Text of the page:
Exhausted to Energized
EXHAUSTED TO ENERGIZED
December 1st, 2015
Do you find yourself exhausted for no reason?
Often the holiday season is filled with additional stressors that many of us struggle with to find a healthy balance. It has been ingrained in our society as this inevitable condition with severe consequences if left unchecked. An unavoidable reality and necessary evil that is apart of everyday life.
The overwhelming belief is that stress can make you sick. We see people everyday who suffer from a condition called adrenal fatigue. It is true that chronic stress can have a huge impact on our hormones and has even been scientifically linked to an increased risk of heart disease and other chronic illnesses. Treatment options from neurotransmitter support, medications, acupuncture, and energy healing can aid in supporting this damaging type of stress..
What if going from exhausted to energized was as simple as changing your mindset?
Health psychologist, Kelly McGonigal PhD, has turned how we THINK about stress upside down. Her mantra: Change your mind – change your body’s response to stress. She emphasizes that our stress response has a built-in mechanism for resilience – human connection. How you think and act can transform your experience of stress. A summary of her latest research is below.
Three Beneficial Types of Stress
- Challenge response – this type of stress helps you to rise to the challenge in a variety of situations like exercise, an academic exam, or a difficult conversation. It can increase your motivation and help you focus in a way that is different from the fight-or-flight response.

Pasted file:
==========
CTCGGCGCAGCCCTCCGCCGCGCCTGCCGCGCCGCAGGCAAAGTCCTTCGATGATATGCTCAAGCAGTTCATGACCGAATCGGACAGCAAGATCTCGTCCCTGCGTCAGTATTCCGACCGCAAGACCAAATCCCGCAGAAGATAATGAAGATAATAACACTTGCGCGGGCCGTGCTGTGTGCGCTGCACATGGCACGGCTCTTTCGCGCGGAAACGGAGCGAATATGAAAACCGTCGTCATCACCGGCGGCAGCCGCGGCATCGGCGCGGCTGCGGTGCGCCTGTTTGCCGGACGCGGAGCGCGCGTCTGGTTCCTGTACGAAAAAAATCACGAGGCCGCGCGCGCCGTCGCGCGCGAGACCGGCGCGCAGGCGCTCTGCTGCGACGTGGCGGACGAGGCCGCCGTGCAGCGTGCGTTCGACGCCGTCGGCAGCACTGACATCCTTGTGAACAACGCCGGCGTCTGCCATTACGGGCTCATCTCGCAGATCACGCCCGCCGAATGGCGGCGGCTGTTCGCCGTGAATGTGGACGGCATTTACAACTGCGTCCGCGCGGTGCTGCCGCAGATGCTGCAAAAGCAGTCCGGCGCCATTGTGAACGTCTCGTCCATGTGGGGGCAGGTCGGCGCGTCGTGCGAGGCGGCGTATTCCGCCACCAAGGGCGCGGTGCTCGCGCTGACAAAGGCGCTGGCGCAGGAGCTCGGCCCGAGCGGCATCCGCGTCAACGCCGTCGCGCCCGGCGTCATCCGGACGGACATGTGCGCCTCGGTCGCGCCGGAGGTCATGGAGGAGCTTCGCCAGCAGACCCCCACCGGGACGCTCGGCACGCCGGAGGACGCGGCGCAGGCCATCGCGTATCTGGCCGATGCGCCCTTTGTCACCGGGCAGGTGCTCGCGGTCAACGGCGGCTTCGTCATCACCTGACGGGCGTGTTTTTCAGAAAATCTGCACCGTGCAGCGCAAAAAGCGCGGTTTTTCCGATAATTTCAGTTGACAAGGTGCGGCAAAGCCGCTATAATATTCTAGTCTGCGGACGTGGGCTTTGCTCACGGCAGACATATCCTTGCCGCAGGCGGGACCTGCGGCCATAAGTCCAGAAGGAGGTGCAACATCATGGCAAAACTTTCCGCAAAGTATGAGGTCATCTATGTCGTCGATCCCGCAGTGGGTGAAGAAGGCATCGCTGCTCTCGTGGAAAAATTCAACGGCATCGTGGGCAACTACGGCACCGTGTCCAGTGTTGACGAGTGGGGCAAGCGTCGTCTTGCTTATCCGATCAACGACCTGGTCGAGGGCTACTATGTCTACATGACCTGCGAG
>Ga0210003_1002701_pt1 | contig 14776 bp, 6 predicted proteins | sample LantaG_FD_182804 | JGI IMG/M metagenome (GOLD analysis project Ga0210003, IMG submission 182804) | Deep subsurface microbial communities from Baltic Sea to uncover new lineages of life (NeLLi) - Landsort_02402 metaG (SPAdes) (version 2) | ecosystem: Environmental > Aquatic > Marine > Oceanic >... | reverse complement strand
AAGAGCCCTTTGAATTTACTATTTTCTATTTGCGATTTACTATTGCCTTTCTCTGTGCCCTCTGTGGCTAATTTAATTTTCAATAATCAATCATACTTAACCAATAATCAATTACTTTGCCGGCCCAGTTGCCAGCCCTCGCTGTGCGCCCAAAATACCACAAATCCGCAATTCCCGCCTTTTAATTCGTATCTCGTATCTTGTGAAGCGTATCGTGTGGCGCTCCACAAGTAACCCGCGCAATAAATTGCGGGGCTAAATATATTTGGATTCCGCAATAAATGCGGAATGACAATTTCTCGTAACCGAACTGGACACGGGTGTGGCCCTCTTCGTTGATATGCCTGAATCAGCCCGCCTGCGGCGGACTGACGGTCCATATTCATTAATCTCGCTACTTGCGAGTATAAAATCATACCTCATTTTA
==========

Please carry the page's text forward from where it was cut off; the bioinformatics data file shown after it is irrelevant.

- Tend and befriend response – associated with increases in the hormone, oxytocin, which can decrease inflammation. This is the tendency for us to seek out friends when we are stressed or the positive stressful effects of parenting or caring for an aging parent. Women experience this more likely than men to have this type of stress response since estrogen enhances oxytocin.
- Growth response – This is a newer concept that stress can increase the neuroplasticity of your brain to help you learn from your experience. Research calls it the “stress index” of stress hormones (cortisol, DHEA) that can predict if you will be strengthened by a stressful experience.
Make stress your friend.
- Recognize your own natural capacity to thrive when under duress.
- Embrace your stress response instead of fighting – from sweaty palms to fitful sleep. Try to stop our natural tendency to want the situation to be something other than it currently is.
- Release your “shoulds” – I shouldn’t be stress out right now. I should be a better parent. I should be a better boss/co-worker. This only ramps up the harmful aspects of stress.
Originally posted at Alliance Integrative Medicine.